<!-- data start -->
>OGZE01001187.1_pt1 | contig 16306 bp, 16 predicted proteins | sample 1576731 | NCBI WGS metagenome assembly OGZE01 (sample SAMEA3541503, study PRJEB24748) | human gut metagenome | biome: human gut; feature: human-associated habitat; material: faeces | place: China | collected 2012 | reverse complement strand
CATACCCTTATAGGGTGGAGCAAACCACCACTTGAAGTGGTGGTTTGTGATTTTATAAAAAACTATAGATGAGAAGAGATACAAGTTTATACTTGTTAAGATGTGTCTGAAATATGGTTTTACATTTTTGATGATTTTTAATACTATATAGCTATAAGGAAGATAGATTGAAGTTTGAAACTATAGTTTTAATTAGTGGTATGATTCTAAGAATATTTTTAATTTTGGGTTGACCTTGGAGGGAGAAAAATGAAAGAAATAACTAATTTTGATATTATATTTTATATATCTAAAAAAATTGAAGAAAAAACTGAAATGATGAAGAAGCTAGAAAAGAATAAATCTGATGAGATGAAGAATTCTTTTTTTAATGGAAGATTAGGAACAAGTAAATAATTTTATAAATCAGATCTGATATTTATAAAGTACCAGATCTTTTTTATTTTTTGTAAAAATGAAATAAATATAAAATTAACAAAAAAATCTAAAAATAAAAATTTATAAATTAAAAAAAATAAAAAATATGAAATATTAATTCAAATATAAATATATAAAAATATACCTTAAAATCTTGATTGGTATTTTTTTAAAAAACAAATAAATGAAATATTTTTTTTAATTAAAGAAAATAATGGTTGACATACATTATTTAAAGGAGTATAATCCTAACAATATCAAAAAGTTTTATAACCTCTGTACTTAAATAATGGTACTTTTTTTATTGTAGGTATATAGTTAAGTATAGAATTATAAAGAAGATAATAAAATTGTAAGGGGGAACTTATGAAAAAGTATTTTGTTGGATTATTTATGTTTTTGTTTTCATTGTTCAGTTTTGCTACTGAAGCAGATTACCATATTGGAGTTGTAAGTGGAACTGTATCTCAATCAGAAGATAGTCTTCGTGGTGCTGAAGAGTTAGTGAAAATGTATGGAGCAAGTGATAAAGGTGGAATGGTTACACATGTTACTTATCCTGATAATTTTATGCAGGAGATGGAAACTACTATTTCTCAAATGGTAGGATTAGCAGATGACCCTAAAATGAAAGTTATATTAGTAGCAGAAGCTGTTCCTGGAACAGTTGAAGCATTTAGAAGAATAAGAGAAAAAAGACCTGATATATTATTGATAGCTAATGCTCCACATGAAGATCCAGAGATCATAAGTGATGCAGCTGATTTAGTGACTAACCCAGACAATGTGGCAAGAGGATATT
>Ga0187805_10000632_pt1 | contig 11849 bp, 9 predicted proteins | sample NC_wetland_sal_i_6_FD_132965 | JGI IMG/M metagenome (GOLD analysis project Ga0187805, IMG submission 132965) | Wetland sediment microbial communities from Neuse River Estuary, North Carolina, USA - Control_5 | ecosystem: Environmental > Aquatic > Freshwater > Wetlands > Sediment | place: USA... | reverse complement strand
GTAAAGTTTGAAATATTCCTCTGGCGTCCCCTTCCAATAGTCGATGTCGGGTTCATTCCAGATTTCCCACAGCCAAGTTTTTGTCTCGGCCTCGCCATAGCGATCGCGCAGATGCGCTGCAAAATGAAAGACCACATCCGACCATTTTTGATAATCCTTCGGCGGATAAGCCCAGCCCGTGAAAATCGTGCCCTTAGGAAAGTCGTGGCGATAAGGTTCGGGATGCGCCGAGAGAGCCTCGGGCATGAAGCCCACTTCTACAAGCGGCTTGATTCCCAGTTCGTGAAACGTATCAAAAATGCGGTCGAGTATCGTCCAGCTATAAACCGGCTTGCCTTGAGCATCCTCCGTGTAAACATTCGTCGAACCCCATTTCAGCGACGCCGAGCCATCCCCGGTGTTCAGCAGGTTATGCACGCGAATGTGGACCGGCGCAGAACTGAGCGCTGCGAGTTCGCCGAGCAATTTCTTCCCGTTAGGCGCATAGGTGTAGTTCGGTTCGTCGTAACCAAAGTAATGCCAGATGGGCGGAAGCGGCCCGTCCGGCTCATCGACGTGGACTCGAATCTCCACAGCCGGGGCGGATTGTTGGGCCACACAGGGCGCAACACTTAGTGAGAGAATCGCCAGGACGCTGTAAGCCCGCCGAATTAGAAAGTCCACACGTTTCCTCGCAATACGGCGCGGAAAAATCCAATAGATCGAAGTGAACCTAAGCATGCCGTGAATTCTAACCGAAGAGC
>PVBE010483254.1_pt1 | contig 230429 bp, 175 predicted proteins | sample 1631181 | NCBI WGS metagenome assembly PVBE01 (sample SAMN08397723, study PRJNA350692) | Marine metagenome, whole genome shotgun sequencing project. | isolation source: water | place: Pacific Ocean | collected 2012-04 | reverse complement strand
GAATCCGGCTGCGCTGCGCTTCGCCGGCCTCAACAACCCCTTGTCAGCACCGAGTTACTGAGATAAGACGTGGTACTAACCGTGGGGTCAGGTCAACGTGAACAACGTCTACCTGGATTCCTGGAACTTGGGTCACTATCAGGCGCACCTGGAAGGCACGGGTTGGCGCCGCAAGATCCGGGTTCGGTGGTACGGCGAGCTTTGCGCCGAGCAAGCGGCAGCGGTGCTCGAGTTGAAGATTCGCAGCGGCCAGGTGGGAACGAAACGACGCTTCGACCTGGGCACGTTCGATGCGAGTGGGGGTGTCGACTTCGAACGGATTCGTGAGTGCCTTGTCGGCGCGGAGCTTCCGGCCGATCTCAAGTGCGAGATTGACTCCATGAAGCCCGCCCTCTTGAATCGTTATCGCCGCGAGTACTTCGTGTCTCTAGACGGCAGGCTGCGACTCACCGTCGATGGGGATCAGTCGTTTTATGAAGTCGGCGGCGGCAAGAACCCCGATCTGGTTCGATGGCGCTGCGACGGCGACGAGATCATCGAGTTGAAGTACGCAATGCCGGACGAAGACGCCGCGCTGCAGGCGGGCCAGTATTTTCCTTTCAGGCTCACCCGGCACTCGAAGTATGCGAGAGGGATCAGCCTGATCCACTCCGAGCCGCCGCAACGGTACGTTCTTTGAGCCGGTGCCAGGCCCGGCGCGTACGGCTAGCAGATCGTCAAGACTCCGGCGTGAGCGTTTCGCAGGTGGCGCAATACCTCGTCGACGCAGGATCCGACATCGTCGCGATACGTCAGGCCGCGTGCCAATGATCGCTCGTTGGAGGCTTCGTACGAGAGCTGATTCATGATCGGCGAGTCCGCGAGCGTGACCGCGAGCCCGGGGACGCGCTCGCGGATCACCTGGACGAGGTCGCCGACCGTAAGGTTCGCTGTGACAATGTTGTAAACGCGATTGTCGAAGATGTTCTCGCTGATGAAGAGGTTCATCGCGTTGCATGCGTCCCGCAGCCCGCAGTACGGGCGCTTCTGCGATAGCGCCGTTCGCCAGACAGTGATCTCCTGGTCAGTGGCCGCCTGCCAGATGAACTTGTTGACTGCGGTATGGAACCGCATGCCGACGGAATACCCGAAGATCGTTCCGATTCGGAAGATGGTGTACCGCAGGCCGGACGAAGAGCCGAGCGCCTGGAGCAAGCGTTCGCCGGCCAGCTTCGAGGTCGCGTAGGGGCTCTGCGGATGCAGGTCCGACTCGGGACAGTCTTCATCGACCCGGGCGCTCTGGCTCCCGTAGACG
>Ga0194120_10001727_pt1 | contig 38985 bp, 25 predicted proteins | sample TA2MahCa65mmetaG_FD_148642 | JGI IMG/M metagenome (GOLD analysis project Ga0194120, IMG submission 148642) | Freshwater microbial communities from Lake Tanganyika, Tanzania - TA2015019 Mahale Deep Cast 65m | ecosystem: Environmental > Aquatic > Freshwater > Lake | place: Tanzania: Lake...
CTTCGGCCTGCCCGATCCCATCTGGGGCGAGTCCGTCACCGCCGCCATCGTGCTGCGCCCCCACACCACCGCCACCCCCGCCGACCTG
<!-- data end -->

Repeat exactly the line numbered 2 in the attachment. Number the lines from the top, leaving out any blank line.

CATACCCTTATAGGGTGGAGCAAACCACCACTTGAAGTGGTGGTTTGTGATTTTATAAAAAACTATAGATGAGAAGAGATACAAGTTTATACTTGTTAAGATGTGTCTGAAATATGGTTTTACATTTTTGATGATTTTTAATACTATATAGCTATAAGGAAGATAGATTGAAGTTTGAAACTATAGTTTTAATTAGTGGTATGATTCTAAGAATATTTTTAATTTTGGGTTGACCTTGGAGGGAGAAAAATGAAAGAAATAACTAATTTTGATATTATATTTTATATATCTAAAAAAATTGAAGAAAAAACTGAAATGATGAAGAAGCTAGAAAAGAATAAATCTGATGAGATGAAGAATTCTTTTTTTAATGGAAGATTAGGAACAAGTAAATAATTTTATAAATCAGATCTGATATTTATAAAGTACCAGATCTTTTTTATTTTTTGTAAAAATGAAATAAATATAAAATTAACAAAAAAATCTAAAAATAAAAATTTATAAATTAAAAAAAATAAAAAATATGAAATATTAATTCAAATATAAATATATAAAAATATACCTTAAAATCTTGATTGGTATTTTTTTAAAAAACAAATAAATGAAATATTTTTTTTAATTAAAGAAAATAATGGTTGACATACATTATTTAAAGGAGTATAATCCTAACAATATCAAAAAGTTTTATAACCTCTGTACTTAAATAATGGTACTTTTTTTATTGTAGGTATATAGTTAAGTATAGAATTATAAAGAAGATAATAAAATTGTAAGGGGGAACTTATGAAAAAGTATTTTGTTGGATTATTTATGTTTTTGTTTTCATTGTTCAGTTTTGCTACTGAAGCAGATTACCATATTGGAGTTGTAAGTGGAACTGTATCTCAATCAGAAGATAGTCTTCGTGGTGCTGAAGAGTTAGTGAAAATGTATGGAGCAAGTGATAAAGGTGGAATGGTTACACATGTTACTTATCCTGATAATTTTATGCAGGAGATGGAAACTACTATTTCTCAAATGGTAGGATTAGCAGATGACCCTAAAATGAAAGTTATATTAGTAGCAGAAGCTGTTCCTGGAACAGTTGAAGCATTTAGAAGAATAAGAGAAAAAAGACCTGATATATTATTGATAGCTAATGCTCCACATGAAGATCCAGAGATCATAAGTGATGCAGCTGATTTAGTGACTAACCCAGACAATGTGGCAAGAGGATATT